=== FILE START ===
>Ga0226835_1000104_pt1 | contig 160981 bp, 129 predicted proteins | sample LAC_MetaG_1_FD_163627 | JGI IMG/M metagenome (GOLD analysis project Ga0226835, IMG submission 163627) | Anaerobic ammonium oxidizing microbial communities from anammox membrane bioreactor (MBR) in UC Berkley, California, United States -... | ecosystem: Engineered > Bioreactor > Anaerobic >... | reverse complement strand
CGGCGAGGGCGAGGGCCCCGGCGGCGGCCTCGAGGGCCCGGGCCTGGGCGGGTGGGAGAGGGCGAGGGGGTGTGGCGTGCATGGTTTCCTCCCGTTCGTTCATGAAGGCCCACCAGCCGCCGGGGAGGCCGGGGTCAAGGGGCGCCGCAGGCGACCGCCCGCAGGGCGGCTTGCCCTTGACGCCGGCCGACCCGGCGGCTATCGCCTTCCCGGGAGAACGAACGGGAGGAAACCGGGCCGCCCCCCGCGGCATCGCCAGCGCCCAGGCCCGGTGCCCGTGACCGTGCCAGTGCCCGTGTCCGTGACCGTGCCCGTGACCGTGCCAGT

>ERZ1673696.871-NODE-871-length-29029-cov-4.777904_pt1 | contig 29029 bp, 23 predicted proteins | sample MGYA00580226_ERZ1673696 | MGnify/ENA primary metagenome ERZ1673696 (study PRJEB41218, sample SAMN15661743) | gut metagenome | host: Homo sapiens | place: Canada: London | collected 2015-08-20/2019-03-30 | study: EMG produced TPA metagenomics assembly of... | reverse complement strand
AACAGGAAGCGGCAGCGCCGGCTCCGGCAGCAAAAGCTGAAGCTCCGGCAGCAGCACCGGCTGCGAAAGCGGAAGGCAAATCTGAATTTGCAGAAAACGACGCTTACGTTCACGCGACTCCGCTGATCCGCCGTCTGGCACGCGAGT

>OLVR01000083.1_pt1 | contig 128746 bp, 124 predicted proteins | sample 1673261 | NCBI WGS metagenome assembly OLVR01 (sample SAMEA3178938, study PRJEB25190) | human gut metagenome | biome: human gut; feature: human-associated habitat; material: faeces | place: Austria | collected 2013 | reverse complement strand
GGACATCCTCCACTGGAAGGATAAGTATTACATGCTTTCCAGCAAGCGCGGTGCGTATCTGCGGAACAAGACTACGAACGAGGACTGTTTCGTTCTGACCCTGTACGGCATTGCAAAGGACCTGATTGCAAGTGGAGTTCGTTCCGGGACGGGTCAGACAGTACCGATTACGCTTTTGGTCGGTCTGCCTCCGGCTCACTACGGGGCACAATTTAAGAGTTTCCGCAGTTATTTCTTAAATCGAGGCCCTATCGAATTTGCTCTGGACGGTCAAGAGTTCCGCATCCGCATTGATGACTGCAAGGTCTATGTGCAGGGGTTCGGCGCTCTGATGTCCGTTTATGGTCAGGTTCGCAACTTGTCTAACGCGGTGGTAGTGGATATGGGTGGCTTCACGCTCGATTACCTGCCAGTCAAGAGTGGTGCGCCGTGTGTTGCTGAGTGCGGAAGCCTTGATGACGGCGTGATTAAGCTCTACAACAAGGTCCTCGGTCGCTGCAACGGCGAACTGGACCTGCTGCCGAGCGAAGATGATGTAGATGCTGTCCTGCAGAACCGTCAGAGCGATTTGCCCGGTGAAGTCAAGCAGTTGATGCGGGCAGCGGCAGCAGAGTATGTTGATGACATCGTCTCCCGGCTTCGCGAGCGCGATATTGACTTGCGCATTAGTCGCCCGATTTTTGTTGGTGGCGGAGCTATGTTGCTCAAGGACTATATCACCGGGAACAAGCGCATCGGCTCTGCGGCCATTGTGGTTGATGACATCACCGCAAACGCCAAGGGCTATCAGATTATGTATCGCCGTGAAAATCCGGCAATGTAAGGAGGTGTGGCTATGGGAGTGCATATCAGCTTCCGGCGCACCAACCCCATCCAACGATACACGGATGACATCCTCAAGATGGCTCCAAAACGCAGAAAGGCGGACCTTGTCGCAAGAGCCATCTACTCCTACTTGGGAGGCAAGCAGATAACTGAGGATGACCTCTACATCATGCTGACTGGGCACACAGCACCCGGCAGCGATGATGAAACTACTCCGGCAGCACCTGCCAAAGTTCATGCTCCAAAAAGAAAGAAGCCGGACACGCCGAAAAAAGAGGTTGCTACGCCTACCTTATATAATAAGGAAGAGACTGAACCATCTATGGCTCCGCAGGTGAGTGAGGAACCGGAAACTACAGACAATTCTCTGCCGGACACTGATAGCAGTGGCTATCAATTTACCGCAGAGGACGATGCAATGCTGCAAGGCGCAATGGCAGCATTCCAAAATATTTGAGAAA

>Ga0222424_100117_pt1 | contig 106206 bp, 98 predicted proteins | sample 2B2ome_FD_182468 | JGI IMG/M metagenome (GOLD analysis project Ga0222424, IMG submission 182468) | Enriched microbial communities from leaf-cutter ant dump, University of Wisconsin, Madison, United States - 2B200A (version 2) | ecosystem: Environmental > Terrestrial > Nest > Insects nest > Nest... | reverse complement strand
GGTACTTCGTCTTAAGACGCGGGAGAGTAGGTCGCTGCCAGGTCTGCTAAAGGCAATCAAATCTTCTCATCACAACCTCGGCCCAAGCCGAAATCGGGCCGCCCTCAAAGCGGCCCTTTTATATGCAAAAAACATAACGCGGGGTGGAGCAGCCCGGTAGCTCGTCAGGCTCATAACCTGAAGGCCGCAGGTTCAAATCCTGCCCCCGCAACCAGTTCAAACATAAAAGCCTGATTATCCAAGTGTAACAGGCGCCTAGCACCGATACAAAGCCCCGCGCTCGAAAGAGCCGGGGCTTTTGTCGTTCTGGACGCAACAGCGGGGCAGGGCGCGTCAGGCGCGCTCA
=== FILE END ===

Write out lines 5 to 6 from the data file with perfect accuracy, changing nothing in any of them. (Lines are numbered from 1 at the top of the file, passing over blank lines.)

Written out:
>OLVR01000083.1_pt1 | contig 128746 bp, 124 predicted proteins | sample 1673261 | NCBI WGS metagenome assembly OLVR01 (sample SAMEA3178938, study PRJEB25190) | human gut metagenome | biome: human gut; feature: human-associated habitat; material: faeces | place: Austria | collected 2013 | reverse complement strand
GGACATCCTCCACTGGAAGGATAAGTATTACATGCTTTCCAGCAAGCGCGGTGCGTATCTGCGGAACAAGACTACGAACGAGGACTGTTTCGTTCTGACCCTGTACGGCATTGCAAAGGACCTGATTGCAAGTGGAGTTCGTTCCGGGACGGGTCAGACAGTACCGATTACGCTTTTGGTCGGTCTGCCTCCGGCTCACTACGGGGCACAATTTAAGAGTTTCCGCAGTTATTTCTTAAATCGAGGCCCTATCGAATTTGCTCTGGACGGTCAAGAGTTCCGCATCCGCATTGATGACTGCAAGGTCTATGTGCAGGGGTTCGGCGCTCTGATGTCCGTTTATGGTCAGGTTCGCAACTTGTCTAACGCGGTGGTAGTGGATATGGGTGGCTTCACGCTCGATTACCTGCCAGTCAAGAGTGGTGCGCCGTGTGTTGCTGAGTGCGGAAGCCTTGATGACGGCGTGATTAAGCTCTACAACAAGGTCCTCGGTCGCTGCAACGGCGAACTGGACCTGCTGCCGAGCGAAGATGATGTAGATGCTGTCCTGCAGAACCGTCAGAGCGATTTGCCCGGTGAAGTCAAGCAGTTGATGCGGGCAGCGGCAGCAGAGTATGTTGATGACATCGTCTCCCGGCTTCGCGAGCGCGATATTGACTTGCGCATTAGTCGCCCGATTTTTGTTGGTGGCGGAGCTATGTTGCTCAAGGACTATATCACCGGGAACAAGCGCATCGGCTCTGCGGCCATTGTGGTTGATGACATCACCGCAAACGCCAAGGGCTATCAGATTATGTATCGCCGTGAAAATCCGGCAATGTAAGGAGGTGTGGCTATGGGAGTGCATATCAGCTTCCGGCGCACCAACCCCATCCAACGATACACGGATGACATCCTCAAGATGGCTCCAAAACGCAGAAAGGCGGACCTTGTCGCAAGAGCCATCTACTCCTACTTGGGAGGCAAGCAGATAACTGAGGATGACCTCTACATCATGCTGACTGGGCACACAGCACCCGGCAGCGATGATGAAACTACTCCGGCAGCACCTGCCAAAGTTCATGCTCCAAAAAGAAAGAAGCCGGACACGCCGAAAAAAGAGGTTGCTACGCCTACCTTATATAATAAGGAAGAGACTGAACCATCTATGGCTCCGCAGGTGAGTGAGGAACCGGAAACTACAGACAATTCTCTGCCGGACACTGATAGCAGTGGCTATCAATTTACCGCAGAGGACGATGCAATGCTGCAAGGCGCAATGGCAGCATTCCAAAATATTTGAGAAA